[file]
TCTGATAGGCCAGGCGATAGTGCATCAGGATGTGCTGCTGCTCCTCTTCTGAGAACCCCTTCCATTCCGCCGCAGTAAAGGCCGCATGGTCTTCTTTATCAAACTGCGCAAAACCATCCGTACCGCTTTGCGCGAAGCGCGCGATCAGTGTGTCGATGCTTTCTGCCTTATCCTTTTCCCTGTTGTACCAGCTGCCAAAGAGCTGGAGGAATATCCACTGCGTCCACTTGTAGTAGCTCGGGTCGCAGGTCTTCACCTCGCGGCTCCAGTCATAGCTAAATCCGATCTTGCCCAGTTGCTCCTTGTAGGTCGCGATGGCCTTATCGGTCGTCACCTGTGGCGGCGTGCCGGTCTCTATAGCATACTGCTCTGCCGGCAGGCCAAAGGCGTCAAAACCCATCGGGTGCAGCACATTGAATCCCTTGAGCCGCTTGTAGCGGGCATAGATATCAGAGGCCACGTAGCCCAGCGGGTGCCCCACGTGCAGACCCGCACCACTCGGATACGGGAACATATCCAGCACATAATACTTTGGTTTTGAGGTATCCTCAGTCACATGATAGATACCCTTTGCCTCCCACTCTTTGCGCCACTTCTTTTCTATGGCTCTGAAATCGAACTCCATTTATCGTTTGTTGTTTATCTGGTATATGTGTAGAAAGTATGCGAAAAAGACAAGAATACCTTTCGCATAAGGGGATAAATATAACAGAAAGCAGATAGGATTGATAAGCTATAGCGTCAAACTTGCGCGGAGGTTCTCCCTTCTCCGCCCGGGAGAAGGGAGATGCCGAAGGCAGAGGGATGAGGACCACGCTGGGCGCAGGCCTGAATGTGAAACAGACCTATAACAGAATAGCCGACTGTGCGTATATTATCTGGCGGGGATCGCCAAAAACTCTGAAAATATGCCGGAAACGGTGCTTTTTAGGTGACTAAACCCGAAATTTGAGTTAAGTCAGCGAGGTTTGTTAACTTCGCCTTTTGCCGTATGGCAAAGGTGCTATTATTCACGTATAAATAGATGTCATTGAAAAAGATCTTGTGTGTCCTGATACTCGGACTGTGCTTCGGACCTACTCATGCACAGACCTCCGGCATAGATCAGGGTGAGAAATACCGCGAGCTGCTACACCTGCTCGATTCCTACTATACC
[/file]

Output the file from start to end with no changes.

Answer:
TCTGATAGGCCAGGCGATAGTGCATCAGGATGTGCTGCTGCTCCTCTTCTGAGAACCCCTTCCATTCCGCCGCAGTAAAGGCCGCATGGTCTTCTTTATCAAACTGCGCAAAACCATCCGTACCGCTTTGCGCGAAGCGCGCGATCAGTGTGTCGATGCTTTCTGCCTTATCCTTTTCCCTGTTGTACCAGCTGCCAAAGAGCTGGAGGAATATCCACTGCGTCCACTTGTAGTAGCTCGGGTCGCAGGTCTTCACCTCGCGGCTCCAGTCATAGCTAAATCCGATCTTGCCCAGTTGCTCCTTGTAGGTCGCGATGGCCTTATCGGTCGTCACCTGTGGCGGCGTGCCGGTCTCTATAGCATACTGCTCTGCCGGCAGGCCAAAGGCGTCAAAACCCATCGGGTGCAGCACATTGAATCCCTTGAGCCGCTTGTAGCGGGCATAGATATCAGAGGCCACGTAGCCCAGCGGGTGCCCCACGTGCAGACCCGCACCACTCGGATACGGGAACATATCCAGCACATAATACTTTGGTTTTGAGGTATCCTCAGTCACATGATAGATACCCTTTGCCTCCCACTCTTTGCGCCACTTCTTTTCTATGGCTCTGAAATCGAACTCCATTTATCGTTTGTTGTTTATCTGGTATATGTGTAGAAAGTATGCGAAAAAGACAAGAATACCTTTCGCATAAGGGGATAAATATAACAGAAAGCAGATAGGATTGATAAGCTATAGCGTCAAACTTGCGCGGAGGTTCTCCCTTCTCCGCCCGGGAGAAGGGAGATGCCGAAGGCAGAGGGATGAGGACCACGCTGGGCGCAGGCCTGAATGTGAAACAGACCTATAACAGAATAGCCGACTGTGCGTATATTATCTGGCGGGGATCGCCAAAAACTCTGAAAATATGCCGGAAACGGTGCTTTTTAGGTGACTAAACCCGAAATTTGAGTTAAGTCAGCGAGGTTTGTTAACTTCGCCTTTTGCCGTATGGCAAAGGTGCTATTATTCACGTATAAATAGATGTCATTGAAAAAGATCTTGTGTGTCCTGATACTCGGACTGTGCTTCGGACCTACTCATGCACAGACCTCCGGCATAGATCAGGGTGAGAAATACCGCGAGCTGCTACACCTGCTCGATTCCTACTATACC